Section 1: Social Cost of Carbon Basics
The SCC is an estimate in dollars of the cumulative long-term damage caused by one ton of CO2 emitted in a specific year. That number also represents an estimate of the benefit of avoiding or reducing one ton of CO2 emissions.
The computer models used to project SCC values are called integrated assessment models (IAMs) because they combine aspects of a climate model, which estimates the physical impacts of CO2 emissions, with an economic model, which estimates the dollar value of climate change effects on agricultural productivity, property values, and other economic variables. The IWG uses three IAMs—abbreviated DICE, FUND, and PAGE—to estimate SCC values.
In federal agency analyses, the cumulative damage of an incremental ton of CO2 emissions is estimated from the year of the emission’s release until 2300. SCC estimates are highly sensitive to:
- The discount rates chosen to calculate the present value of future emissions and reductions.
- The climate sensitivity assumptions chosen to estimate the warming impact of projected increases in atmospheric GHG concentration.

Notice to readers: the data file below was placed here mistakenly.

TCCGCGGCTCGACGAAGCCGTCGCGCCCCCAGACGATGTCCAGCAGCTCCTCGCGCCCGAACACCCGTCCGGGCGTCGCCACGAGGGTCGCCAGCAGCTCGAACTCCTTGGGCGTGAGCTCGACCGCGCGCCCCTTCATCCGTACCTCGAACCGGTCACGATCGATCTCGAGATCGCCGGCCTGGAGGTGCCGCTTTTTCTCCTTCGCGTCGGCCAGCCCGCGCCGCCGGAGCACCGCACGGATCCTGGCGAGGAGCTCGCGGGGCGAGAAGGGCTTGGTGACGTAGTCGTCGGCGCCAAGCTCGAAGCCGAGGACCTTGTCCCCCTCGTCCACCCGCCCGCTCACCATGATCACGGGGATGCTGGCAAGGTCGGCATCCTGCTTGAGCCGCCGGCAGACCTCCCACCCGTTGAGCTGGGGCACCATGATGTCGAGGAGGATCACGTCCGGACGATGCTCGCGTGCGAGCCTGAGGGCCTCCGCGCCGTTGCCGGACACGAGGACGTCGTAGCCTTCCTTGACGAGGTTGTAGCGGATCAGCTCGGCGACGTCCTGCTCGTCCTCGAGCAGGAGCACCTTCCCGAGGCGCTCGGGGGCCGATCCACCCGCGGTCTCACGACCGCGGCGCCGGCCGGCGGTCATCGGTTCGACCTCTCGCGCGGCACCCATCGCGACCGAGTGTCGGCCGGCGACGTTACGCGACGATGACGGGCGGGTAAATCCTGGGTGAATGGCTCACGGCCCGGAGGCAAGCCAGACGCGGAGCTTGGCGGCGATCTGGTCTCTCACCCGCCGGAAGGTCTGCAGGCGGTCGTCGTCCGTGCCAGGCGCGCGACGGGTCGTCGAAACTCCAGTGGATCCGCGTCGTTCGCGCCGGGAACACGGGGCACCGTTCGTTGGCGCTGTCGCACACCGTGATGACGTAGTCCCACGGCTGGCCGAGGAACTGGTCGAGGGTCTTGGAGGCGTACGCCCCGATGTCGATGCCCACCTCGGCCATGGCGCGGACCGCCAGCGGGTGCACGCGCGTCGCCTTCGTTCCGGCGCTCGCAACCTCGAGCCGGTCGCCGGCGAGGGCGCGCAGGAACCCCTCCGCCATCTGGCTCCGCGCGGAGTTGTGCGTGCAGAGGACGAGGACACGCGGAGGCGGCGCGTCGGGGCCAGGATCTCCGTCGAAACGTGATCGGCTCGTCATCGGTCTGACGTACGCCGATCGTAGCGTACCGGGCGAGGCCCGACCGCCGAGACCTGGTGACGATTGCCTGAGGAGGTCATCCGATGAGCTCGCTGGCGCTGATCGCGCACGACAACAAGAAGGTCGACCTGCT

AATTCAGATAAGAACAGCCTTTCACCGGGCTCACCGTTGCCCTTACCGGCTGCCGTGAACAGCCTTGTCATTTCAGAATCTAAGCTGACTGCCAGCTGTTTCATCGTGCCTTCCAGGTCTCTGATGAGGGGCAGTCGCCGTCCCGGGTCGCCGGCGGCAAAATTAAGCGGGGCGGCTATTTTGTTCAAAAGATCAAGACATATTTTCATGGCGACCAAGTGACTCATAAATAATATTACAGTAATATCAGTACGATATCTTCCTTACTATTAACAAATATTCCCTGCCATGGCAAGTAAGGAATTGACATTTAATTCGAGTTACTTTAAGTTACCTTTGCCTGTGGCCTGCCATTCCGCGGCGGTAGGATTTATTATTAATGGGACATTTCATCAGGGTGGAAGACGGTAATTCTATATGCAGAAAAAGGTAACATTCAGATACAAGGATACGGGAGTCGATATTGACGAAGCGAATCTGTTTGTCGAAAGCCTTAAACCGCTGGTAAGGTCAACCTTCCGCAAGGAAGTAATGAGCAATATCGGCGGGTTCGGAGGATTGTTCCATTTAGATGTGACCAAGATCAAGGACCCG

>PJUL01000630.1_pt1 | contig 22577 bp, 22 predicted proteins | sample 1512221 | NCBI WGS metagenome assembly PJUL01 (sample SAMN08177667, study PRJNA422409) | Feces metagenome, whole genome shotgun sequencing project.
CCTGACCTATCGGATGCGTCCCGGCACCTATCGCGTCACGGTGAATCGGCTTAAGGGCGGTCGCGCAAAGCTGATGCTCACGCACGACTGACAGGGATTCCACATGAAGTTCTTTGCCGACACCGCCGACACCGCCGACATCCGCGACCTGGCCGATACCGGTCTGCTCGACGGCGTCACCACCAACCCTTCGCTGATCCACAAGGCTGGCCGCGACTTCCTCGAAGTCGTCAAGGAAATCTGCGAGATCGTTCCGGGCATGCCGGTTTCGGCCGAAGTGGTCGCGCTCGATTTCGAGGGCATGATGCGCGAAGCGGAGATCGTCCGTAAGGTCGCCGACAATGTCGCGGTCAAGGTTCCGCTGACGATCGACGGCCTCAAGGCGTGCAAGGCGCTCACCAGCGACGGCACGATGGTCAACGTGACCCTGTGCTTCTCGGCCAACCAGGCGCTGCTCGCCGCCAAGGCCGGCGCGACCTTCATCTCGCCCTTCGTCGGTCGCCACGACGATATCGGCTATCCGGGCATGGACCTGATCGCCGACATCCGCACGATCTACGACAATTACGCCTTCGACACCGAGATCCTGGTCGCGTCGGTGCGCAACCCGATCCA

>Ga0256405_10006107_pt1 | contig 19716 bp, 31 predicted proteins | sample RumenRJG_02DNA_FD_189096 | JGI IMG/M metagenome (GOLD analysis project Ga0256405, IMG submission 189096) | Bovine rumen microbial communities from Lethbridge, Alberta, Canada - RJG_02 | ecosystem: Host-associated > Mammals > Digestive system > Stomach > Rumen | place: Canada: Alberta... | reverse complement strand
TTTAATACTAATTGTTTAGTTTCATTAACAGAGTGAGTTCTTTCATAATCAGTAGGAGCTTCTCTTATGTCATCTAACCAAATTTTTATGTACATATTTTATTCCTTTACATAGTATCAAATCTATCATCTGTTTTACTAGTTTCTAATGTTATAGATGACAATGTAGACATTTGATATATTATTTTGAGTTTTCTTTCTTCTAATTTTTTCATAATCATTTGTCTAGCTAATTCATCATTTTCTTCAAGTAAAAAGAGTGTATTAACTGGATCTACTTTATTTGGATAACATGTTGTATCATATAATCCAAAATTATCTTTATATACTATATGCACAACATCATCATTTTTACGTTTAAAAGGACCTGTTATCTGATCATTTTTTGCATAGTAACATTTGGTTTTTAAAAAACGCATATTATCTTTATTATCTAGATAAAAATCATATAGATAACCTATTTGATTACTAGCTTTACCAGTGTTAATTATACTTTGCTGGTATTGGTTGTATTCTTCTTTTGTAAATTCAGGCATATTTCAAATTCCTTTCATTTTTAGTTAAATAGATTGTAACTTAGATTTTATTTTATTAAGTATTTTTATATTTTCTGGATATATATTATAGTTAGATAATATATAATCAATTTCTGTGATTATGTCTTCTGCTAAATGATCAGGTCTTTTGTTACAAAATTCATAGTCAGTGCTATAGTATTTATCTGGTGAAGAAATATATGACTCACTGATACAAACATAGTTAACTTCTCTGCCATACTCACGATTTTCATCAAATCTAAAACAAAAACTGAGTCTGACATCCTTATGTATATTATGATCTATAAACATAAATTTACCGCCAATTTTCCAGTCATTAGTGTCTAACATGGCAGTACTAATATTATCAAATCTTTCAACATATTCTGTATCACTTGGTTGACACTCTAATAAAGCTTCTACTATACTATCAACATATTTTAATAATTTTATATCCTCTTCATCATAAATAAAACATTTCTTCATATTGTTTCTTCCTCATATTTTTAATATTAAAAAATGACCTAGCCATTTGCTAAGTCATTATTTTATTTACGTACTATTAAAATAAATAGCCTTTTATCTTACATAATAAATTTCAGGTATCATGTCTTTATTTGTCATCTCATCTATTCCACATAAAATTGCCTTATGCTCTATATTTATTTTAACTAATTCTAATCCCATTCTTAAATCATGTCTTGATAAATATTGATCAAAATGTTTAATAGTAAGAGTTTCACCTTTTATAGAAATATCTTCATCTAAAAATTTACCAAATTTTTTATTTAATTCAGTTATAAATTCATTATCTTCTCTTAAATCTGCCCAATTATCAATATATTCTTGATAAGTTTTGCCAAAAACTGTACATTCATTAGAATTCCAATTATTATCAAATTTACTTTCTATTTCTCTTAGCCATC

- The choice of socioeconomic pathways used to project future GHG emissions and concentrations.
- The timespan chosen to estimate cumulative damages from rising GHG concentration.
- The extent to which the SCC reflects empirical information about the agricultural and ecological benefits of carbon dioxide fertilization.
- The assumptions chosen regarding the potential for adaptation to decrease the cost of future climate change impacts.
In addition, from a political perspective, it matters a great deal whether the net benefits of climate policy proposals are calculated by comparing the domestic costs of GHG-reduction policies to the IAM-estimated global climate benefits or to the much smaller domestic benefits.
What this all means is that, if a modeler intends to make climate change look economically catastrophic and make GHG regulations appear essential, the modeler:
- Runs the IAMs with below-market discount rates.
- Uses IAMs that assume high climate sensitivity.
- Calculates cumulative damages over a 300-year period—i.e., well beyond the limits of informed speculation about how the global economy will evolve and how adaptative technologies will develop.
- Runs the models with implausible emission scenarios that assume the world repeatedly burns through all fossil fuel reserves absent aggressive climate policies.
- Minimizes the immense agricultural benefits of atmospheric CO2 fertilization by, for example, averaging the results of three IAMs, two of which effectively assign a dollar value of zero to carbon dioxide’s positive externalities.
- Includes at least one IAM that assumes adaptation cannot mitigate the cost of climate change impacts once 21st century global warming and sea-level rise exceed 2°C and 0.25 meters, respectively.
- Calculates climate policy net benefits by comparing apples (domestic costs) to oranges (global benefits).